Oh I well remember the small rectangular ones – first cut, second cut, the baler always breaking down on the hottest day of the summer and my mom having to go into town for a part….and then the whole wagon would have to be unloaded in the cool of the evening into the haymow.. I drove the tractor once for my dad when my brothers were at baseball and I couldn’t turn the corners so he had to get off at every corner and turn for me. I think I might have been 14? He never asked me again! Every time I see those big bales I wonder why they didn’t think of that before!
The equipment breaking down at the most inconvenient time certainly sounds familiar!
I’ve never done one of those tests, but am fascinated to read about your results. Do you suppose they are accurate? I agree that “the place where we are really from is the place that has formed us.” Profound observation that rings true for all of us.
I know that people have received conflicting results from different tests. I won’t do other tests to find out. I’ll stick with exploring my new-found Scottish-Viking blood and run with that.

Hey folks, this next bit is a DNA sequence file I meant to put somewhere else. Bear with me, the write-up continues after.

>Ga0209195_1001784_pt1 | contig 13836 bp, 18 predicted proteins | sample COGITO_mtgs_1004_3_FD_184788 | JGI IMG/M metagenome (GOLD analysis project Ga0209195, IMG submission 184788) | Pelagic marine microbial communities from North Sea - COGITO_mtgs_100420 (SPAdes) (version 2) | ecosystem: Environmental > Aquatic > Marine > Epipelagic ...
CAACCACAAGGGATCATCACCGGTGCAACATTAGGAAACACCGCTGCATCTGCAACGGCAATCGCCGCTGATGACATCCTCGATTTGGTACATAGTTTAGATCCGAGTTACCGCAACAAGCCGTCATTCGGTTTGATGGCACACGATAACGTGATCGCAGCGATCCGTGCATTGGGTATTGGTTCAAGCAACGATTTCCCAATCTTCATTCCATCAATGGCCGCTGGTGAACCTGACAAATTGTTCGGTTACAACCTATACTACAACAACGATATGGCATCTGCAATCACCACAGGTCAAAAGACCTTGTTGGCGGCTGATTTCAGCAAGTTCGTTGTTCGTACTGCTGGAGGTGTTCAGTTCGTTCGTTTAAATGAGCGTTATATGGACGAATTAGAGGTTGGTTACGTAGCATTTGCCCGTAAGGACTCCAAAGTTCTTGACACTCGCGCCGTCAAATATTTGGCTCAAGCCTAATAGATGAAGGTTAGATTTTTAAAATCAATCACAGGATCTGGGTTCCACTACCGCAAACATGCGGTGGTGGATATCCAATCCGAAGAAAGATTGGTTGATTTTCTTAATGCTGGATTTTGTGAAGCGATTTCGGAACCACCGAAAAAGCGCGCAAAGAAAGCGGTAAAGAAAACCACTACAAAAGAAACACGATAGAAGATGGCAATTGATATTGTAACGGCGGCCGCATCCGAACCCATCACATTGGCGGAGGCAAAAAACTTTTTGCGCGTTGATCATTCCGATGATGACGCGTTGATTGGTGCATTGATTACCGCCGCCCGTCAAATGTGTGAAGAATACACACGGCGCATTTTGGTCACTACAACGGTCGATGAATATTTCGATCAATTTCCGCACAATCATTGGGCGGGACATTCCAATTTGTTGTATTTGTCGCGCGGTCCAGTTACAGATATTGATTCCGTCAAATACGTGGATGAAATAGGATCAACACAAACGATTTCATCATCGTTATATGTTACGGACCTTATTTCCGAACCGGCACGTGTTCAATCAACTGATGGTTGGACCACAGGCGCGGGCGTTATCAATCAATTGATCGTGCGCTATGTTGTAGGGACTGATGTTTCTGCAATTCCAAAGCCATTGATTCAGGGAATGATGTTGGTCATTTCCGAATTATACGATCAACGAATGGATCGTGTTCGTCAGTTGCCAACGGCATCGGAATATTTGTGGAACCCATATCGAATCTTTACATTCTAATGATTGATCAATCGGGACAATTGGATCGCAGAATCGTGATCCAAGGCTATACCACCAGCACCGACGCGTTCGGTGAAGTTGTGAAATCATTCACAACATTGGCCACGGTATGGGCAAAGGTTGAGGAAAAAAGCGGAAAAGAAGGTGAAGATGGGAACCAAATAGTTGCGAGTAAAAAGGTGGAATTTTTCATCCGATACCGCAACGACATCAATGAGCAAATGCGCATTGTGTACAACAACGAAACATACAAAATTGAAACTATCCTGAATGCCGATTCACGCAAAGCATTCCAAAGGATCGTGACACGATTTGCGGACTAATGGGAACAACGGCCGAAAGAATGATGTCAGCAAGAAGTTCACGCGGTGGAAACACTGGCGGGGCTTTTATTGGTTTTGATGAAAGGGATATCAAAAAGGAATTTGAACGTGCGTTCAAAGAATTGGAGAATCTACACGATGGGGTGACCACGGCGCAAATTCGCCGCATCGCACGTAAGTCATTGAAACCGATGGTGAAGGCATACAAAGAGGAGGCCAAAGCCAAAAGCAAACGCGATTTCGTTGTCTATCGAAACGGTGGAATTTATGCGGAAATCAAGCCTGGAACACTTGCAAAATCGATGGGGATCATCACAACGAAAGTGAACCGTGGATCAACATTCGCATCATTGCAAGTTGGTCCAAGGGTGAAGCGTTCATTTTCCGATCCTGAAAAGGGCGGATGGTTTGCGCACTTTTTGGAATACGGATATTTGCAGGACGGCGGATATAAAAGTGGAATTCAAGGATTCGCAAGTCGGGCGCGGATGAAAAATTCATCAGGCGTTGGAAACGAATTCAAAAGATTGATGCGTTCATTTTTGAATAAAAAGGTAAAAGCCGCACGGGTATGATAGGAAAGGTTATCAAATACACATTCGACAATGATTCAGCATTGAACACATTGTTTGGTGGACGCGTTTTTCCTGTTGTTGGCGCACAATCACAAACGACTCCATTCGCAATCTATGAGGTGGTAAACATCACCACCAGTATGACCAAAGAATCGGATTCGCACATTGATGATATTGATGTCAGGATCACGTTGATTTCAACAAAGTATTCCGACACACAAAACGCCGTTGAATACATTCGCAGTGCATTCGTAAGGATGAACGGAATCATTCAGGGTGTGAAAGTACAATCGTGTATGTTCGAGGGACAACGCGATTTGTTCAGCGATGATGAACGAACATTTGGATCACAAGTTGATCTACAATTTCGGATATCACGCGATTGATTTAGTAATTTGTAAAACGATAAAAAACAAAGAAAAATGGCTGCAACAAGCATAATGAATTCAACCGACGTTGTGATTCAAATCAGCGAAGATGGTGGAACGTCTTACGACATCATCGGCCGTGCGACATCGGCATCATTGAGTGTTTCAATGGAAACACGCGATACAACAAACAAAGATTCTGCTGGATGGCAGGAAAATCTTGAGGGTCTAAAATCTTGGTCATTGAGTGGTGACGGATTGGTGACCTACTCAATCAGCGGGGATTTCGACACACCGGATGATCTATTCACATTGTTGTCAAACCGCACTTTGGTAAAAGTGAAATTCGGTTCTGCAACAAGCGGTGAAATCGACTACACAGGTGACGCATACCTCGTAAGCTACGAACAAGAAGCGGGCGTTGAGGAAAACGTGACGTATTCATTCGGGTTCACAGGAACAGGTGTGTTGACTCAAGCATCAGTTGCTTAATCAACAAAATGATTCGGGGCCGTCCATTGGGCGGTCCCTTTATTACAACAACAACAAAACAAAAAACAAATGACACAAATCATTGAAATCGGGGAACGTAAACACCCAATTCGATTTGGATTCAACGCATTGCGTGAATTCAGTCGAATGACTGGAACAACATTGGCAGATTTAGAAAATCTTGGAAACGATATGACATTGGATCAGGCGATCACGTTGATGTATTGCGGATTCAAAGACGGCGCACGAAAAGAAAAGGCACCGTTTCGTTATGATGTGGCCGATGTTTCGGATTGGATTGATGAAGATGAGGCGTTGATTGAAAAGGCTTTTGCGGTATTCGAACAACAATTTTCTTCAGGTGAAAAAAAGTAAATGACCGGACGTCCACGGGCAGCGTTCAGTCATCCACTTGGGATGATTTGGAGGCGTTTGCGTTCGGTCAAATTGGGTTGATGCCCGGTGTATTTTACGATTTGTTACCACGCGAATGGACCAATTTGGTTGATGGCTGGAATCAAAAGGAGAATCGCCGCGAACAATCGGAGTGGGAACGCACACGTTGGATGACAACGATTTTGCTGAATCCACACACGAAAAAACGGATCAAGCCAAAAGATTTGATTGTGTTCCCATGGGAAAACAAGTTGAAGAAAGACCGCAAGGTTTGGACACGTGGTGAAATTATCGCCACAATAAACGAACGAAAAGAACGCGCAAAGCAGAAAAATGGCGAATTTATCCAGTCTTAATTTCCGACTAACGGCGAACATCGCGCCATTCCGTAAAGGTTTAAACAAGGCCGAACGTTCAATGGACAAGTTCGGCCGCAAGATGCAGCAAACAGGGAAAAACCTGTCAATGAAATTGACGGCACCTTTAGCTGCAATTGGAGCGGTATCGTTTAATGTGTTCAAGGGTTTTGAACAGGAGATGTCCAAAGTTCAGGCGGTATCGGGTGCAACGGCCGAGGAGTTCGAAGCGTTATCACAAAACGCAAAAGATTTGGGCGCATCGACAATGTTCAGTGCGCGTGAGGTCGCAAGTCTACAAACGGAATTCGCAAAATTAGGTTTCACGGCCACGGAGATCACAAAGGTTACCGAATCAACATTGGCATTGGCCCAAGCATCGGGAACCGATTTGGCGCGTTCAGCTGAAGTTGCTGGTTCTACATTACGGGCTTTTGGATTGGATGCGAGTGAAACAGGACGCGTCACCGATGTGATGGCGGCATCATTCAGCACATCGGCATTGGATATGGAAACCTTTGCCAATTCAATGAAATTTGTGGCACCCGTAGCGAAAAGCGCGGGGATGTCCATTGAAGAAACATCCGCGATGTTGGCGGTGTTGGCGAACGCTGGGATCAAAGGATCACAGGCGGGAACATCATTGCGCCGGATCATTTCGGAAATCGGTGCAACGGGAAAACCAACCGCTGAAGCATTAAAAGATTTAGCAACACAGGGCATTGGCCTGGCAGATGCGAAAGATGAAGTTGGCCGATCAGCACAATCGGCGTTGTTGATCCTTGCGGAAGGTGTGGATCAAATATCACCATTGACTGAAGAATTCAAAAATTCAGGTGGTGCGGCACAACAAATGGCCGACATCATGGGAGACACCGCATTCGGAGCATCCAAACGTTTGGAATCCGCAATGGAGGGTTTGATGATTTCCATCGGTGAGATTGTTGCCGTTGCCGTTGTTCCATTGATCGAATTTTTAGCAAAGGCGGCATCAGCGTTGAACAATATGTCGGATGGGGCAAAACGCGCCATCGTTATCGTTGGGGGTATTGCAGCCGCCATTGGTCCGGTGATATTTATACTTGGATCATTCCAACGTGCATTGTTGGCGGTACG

Really loved this piece, Arlene. Speaks to me personally and professionally.
Scottish heritage! Pretty cool discovery. It has always interested me which ancestry we connect with more. I gravitate towards my Icelandic roots.
PS galore is my new favorite word now
Thanks, Karen. It’s funny how life knits together. My son goes to Scotland to study, so as a result I read about Scotland just as a DNA test indicates Scottish roots. I really want to travel to Scotland now. I guess Iceland would be on your itinerary then . . . The same son who is in Scotland now travelled there a couple of years ago and loved it. Watching the aurora borealis from an outdoor hottub was a highlight – sounds like I place you should go!
Mine is 3/4 Scots on both sides of family, next biggest chunk is Pennsylvania Dutch, then lots of other things you know!
It’s taken me a long time to find your comment and respond. I took a technology break over the holidays. So great to hear from someone “from” the same place. Thanks for dropping by.